I do think that there is a natural tendency in teens to look outside of the family for validation of family beliefs. We moved 45 minutes across town so my kids could attend a Catholic high school we could trust. It was important that our kids have friends from families who are also Catholic, but now that my son is entering his senior year, I can say that it’s been even more of an important influence for him to have teachers and coaches that he admires and respects that are also faithful and practicing Catholics.
I would do everything in my power to find a high school community I could trust. If that’s not possible, making a point to spend time socially with other faithful Catholic families is a good substitute. And making the necessary sacrifices to find a good mentor or spiritual director for your teen. My son’s Boy Scout leader and his spiritual director that we found through a teen Opus Dei leadership program have had an amazing influence on him.
My first time on your blog and i really loved your family. I just missing the environment of your lovely family and house.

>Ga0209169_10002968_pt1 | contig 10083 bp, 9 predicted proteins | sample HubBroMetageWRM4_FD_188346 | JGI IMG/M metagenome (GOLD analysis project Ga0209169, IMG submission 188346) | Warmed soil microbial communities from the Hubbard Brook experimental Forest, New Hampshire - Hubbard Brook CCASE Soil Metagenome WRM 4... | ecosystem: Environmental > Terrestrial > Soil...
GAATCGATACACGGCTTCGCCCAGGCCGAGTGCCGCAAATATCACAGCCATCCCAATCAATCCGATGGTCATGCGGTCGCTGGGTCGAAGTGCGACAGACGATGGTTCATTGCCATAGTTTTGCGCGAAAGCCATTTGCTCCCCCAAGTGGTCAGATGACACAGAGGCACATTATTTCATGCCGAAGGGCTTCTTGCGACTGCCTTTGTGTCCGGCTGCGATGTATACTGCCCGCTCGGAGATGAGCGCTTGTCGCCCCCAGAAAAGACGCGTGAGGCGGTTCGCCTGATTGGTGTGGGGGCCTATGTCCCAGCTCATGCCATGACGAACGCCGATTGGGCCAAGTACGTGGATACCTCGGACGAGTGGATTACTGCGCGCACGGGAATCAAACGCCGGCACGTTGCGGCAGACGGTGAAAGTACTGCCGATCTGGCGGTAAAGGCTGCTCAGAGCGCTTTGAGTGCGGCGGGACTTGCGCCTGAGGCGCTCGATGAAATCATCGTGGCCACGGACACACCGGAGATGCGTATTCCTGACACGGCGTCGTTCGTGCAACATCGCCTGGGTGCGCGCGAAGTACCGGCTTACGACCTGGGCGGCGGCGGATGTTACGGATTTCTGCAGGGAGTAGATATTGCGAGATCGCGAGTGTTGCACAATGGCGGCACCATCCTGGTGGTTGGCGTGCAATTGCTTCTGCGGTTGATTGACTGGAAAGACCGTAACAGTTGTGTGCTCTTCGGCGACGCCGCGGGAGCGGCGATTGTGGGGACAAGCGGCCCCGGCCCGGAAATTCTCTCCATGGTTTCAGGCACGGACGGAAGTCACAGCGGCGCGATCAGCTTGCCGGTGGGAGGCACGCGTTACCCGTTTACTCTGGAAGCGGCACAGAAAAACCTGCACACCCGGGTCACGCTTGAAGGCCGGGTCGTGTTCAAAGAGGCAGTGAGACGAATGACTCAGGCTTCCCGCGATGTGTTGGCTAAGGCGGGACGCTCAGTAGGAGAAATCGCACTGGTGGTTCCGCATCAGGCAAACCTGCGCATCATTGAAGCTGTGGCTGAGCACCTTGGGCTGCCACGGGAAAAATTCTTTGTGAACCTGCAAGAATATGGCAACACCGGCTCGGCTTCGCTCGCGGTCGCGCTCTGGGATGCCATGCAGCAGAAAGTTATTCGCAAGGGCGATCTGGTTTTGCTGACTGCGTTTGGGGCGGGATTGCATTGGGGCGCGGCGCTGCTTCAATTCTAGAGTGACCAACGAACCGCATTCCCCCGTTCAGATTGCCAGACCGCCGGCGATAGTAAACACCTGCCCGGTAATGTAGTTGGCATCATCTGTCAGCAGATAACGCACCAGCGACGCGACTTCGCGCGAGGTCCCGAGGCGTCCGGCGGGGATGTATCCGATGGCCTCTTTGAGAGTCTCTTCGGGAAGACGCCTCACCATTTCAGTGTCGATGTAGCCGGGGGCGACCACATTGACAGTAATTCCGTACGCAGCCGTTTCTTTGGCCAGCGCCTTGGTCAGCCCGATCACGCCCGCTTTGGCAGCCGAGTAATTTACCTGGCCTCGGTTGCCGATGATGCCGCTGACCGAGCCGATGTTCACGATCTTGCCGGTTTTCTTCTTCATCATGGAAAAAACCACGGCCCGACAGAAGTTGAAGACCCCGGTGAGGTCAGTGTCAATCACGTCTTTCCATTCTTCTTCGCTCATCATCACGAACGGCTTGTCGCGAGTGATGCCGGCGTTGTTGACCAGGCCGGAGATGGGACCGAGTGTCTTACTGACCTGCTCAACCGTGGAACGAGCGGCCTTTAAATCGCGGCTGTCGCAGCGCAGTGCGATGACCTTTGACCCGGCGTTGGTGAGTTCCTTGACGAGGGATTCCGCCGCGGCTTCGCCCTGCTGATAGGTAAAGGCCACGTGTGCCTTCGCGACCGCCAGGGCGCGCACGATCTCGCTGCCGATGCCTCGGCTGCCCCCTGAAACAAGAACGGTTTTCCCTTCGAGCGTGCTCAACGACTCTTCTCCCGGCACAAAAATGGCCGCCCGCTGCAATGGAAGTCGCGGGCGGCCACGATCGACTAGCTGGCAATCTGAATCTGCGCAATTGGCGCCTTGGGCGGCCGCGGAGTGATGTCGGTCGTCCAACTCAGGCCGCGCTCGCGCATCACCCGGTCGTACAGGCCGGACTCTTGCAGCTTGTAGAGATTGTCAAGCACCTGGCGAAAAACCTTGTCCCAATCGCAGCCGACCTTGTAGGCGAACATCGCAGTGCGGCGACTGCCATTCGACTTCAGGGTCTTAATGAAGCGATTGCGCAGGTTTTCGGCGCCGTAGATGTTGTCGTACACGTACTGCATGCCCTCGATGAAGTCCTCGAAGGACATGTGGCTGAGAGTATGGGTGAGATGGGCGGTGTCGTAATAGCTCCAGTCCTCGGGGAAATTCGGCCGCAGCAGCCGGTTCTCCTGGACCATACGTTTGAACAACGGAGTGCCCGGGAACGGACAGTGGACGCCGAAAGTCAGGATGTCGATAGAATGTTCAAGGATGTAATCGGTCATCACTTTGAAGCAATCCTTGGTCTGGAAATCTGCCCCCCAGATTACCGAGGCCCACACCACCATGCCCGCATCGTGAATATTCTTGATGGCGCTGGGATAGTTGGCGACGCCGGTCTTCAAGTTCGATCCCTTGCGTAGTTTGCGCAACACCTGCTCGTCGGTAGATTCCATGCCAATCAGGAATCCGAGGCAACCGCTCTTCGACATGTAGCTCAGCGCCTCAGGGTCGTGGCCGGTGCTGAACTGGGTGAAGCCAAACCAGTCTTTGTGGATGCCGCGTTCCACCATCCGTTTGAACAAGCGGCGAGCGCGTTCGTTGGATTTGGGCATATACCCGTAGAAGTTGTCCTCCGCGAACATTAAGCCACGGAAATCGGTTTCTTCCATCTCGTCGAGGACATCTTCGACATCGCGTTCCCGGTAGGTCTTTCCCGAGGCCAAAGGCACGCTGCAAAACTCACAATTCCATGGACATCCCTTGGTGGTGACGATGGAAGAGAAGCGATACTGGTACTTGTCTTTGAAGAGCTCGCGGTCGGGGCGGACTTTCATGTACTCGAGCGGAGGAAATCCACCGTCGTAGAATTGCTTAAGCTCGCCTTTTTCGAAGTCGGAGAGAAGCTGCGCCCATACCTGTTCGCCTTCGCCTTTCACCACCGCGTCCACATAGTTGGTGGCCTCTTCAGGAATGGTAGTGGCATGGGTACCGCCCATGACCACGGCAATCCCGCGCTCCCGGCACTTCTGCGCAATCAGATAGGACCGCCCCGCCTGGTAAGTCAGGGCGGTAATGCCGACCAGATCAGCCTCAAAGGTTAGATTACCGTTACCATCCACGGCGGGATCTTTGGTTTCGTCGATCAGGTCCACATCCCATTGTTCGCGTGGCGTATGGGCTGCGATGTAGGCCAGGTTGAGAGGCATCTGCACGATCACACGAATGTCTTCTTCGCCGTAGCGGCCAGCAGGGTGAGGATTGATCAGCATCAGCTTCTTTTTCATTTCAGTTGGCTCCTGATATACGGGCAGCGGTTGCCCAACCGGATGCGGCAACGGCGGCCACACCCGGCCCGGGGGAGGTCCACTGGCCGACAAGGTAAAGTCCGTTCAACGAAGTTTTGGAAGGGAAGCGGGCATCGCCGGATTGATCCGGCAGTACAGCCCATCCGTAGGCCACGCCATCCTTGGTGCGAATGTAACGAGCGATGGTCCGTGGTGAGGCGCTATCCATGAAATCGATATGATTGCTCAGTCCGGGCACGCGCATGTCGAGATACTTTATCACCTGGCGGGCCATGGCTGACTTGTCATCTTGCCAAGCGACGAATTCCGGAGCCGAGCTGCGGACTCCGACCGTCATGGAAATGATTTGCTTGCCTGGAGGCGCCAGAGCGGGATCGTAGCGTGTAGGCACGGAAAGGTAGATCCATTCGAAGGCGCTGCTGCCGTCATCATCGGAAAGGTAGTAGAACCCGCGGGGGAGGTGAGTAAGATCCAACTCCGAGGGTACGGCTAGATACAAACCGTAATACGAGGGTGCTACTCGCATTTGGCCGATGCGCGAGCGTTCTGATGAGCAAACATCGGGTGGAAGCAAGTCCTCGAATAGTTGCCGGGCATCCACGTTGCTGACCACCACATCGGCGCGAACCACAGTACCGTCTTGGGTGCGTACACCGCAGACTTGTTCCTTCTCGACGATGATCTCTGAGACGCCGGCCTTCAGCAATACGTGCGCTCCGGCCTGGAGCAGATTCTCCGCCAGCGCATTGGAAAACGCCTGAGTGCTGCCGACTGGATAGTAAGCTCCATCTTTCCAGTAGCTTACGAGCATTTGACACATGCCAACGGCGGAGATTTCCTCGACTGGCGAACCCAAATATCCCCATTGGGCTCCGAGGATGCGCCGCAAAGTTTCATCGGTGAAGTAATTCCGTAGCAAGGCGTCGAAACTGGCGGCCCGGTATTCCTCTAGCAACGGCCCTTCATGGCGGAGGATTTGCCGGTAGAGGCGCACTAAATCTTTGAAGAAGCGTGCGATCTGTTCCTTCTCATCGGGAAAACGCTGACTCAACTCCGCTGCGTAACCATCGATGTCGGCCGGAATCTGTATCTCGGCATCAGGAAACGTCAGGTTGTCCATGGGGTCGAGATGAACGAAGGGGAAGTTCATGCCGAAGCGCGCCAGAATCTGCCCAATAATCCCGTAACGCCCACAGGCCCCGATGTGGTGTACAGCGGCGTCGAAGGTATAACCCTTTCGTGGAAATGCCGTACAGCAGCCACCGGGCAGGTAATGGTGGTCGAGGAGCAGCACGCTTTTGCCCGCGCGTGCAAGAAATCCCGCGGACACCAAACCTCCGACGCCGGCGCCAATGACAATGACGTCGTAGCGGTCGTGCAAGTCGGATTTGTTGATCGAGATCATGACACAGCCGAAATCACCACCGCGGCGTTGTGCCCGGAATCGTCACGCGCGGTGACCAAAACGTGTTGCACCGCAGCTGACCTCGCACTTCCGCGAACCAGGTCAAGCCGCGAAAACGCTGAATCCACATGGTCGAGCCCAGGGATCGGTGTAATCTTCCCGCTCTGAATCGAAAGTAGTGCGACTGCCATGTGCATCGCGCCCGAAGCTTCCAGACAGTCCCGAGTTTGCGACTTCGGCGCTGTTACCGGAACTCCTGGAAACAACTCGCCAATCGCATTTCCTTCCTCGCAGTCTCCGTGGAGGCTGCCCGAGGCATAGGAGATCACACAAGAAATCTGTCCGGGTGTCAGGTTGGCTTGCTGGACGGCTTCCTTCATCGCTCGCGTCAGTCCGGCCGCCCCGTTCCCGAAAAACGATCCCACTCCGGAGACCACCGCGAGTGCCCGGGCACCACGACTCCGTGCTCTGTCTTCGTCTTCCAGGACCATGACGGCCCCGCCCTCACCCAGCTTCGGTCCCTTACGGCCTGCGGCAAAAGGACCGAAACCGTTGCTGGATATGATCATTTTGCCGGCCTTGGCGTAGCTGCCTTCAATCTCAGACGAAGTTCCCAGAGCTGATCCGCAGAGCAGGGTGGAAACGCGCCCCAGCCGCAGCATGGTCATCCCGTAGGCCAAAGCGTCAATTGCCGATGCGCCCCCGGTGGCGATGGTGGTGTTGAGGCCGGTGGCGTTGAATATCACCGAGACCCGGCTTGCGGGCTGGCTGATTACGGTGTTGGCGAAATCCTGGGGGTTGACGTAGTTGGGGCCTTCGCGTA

By the way, my name is Emily.
I also highly reecommend My Picture Book of the Catholic Faith. I read it frequently with my three-year-old and I will never forget when she started randomly reciting, “The tomb was open and the angel said, ‘Jesus is risen! He is alive forever!’” When we read it together, I actually feel like I can meditate on the truths of our faith just by seeing them laid out in a simple form with beautiful illustrations. There are pages dedicated to parts of the liturgical year, which could be a great resource for liturgical living with small children. My daughter loves the baptism and marriage pages especially. So wonderful and not to be missed!